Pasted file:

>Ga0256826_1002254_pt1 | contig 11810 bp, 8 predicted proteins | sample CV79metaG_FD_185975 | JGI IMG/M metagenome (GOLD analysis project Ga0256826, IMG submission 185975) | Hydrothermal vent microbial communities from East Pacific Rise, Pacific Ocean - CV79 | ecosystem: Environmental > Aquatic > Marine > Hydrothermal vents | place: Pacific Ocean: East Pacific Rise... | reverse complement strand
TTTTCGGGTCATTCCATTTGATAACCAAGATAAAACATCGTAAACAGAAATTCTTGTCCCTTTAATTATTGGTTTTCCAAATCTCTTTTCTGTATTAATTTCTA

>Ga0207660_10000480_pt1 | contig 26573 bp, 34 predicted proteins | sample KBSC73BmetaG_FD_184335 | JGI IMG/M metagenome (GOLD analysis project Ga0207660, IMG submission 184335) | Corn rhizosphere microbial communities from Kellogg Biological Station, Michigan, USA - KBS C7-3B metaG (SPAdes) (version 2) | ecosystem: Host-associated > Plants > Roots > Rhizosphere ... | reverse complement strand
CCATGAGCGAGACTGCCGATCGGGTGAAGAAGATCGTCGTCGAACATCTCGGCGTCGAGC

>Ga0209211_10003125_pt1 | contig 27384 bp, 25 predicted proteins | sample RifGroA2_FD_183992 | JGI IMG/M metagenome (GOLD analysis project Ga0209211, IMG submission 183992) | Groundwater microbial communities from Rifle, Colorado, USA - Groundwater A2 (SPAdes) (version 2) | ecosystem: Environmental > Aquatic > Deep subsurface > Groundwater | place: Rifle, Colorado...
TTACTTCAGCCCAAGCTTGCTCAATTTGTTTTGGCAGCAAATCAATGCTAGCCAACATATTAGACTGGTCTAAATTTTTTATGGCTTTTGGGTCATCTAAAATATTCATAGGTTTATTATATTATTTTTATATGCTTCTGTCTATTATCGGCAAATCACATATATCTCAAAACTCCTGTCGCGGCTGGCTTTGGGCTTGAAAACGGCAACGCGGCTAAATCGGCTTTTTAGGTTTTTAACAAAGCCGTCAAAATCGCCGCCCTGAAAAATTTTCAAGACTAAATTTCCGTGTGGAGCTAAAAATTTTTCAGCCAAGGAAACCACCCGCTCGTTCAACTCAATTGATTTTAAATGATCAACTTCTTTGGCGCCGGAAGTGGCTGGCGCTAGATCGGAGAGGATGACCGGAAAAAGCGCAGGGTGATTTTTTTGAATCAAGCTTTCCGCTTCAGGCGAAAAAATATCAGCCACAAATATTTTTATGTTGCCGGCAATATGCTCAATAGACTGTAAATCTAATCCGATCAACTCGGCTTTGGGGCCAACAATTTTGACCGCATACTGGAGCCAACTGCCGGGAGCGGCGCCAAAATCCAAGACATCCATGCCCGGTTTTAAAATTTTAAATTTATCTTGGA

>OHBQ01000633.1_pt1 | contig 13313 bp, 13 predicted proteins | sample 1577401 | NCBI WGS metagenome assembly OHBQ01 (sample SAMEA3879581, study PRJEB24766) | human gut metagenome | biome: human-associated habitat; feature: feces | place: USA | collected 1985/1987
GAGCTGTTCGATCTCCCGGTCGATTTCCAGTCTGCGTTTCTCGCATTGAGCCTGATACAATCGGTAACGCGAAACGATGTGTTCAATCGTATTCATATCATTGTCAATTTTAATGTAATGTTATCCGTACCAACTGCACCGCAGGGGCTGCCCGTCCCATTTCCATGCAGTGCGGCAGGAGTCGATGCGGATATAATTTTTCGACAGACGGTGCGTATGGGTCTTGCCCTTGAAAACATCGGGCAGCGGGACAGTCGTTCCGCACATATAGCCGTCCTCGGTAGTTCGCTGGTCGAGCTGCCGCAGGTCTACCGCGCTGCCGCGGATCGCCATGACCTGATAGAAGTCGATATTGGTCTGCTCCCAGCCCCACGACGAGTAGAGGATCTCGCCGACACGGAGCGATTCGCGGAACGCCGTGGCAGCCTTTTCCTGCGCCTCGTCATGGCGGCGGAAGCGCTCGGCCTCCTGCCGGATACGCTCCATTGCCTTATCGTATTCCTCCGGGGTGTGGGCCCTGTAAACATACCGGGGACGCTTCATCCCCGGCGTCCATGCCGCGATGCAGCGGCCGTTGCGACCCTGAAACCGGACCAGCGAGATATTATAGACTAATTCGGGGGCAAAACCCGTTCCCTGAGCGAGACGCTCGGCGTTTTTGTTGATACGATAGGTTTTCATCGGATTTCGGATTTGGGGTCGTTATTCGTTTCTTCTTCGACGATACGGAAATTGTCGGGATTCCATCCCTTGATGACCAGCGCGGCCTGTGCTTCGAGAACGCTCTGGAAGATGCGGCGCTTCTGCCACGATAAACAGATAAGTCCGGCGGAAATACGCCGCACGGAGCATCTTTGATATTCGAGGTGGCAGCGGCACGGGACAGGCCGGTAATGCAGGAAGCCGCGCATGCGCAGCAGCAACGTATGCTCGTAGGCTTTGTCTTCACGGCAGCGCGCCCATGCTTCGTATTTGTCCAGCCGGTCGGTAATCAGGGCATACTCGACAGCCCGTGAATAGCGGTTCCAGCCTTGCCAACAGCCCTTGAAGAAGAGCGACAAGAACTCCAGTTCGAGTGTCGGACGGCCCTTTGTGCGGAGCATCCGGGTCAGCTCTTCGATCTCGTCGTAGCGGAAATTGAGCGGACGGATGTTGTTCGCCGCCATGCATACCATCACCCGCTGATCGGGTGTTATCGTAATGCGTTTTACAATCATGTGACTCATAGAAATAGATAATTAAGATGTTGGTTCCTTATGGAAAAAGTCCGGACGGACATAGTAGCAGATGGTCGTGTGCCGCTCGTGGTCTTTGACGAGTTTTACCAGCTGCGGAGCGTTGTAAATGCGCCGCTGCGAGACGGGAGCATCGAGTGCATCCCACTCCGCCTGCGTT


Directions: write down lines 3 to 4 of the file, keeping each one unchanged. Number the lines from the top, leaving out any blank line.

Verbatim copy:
>Ga0207660_10000480_pt1 | contig 26573 bp, 34 predicted proteins | sample KBSC73BmetaG_FD_184335 | JGI IMG/M metagenome (GOLD analysis project Ga0207660, IMG submission 184335) | Corn rhizosphere microbial communities from Kellogg Biological Station, Michigan, USA - KBS C7-3B metaG (SPAdes) (version 2) | ecosystem: Host-associated > Plants > Roots > Rhizosphere ... | reverse complement strand
CCATGAGCGAGACTGCCGATCGGGTGAAGAAGATCGTCGTCGAACATCTCGGCGTCGAGC